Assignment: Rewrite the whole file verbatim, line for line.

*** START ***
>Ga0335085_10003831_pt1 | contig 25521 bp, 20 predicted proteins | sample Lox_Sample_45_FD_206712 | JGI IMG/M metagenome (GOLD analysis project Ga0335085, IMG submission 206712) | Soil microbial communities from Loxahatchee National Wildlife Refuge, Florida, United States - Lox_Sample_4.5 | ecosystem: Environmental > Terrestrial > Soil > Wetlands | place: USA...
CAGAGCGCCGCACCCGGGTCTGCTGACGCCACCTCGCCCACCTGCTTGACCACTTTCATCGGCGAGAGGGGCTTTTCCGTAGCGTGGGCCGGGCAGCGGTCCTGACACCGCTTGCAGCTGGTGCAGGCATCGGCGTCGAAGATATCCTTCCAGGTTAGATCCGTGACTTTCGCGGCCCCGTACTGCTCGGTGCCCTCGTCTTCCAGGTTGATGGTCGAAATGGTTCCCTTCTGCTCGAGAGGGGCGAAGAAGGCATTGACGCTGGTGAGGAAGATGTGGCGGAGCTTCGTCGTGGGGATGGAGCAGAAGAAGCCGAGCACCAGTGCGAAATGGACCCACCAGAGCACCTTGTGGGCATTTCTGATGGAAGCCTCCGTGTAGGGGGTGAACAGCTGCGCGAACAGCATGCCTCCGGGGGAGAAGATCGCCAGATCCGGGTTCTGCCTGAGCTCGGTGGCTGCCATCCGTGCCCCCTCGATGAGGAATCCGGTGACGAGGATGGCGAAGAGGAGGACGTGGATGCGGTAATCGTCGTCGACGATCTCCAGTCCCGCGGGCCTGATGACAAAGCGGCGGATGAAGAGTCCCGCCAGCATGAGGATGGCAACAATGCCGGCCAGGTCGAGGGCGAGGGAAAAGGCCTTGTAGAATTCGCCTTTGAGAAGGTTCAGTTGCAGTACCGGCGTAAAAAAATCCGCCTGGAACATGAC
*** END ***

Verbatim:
>Ga0335085_10003831_pt1 | contig 25521 bp, 20 predicted proteins | sample Lox_Sample_45_FD_206712 | JGI IMG/M metagenome (GOLD analysis project Ga0335085, IMG submission 206712) | Soil microbial communities from Loxahatchee National Wildlife Refuge, Florida, United States - Lox_Sample_4.5 | ecosystem: Environmental > Terrestrial > Soil > Wetlands | place: USA...
CAGAGCGCCGCACCCGGGTCTGCTGACGCCACCTCGCCCACCTGCTTGACCACTTTCATCGGCGAGAGGGGCTTTTCCGTAGCGTGGGCCGGGCAGCGGTCCTGACACCGCTTGCAGCTGGTGCAGGCATCGGCGTCGAAGATATCCTTCCAGGTTAGATCCGTGACTTTCGCGGCCCCGTACTGCTCGGTGCCCTCGTCTTCCAGGTTGATGGTCGAAATGGTTCCCTTCTGCTCGAGAGGGGCGAAGAAGGCATTGACGCTGGTGAGGAAGATGTGGCGGAGCTTCGTCGTGGGGATGGAGCAGAAGAAGCCGAGCACCAGTGCGAAATGGACCCACCAGAGCACCTTGTGGGCATTTCTGATGGAAGCCTCCGTGTAGGGGGTGAACAGCTGCGCGAACAGCATGCCTCCGGGGGAGAAGATCGCCAGATCCGGGTTCTGCCTGAGCTCGGTGGCTGCCATCCGTGCCCCCTCGATGAGGAATCCGGTGACGAGGATGGCGAAGAGGAGGACGTGGATGCGGTAATCGTCGTCGACGATCTCCAGTCCCGCGGGCCTGATGACAAAGCGGCGGATGAAGAGTCCCGCCAGCATGAGGATGGCAACAATGCCGGCCAGGTCGAGGGCGAGGGAAAAGGCCTTGTAGAATTCGCCTTTGAGAAGGTTCAGTTGCAGTACCGGCGTAAAAAAATCCGCCTGGAACATGAC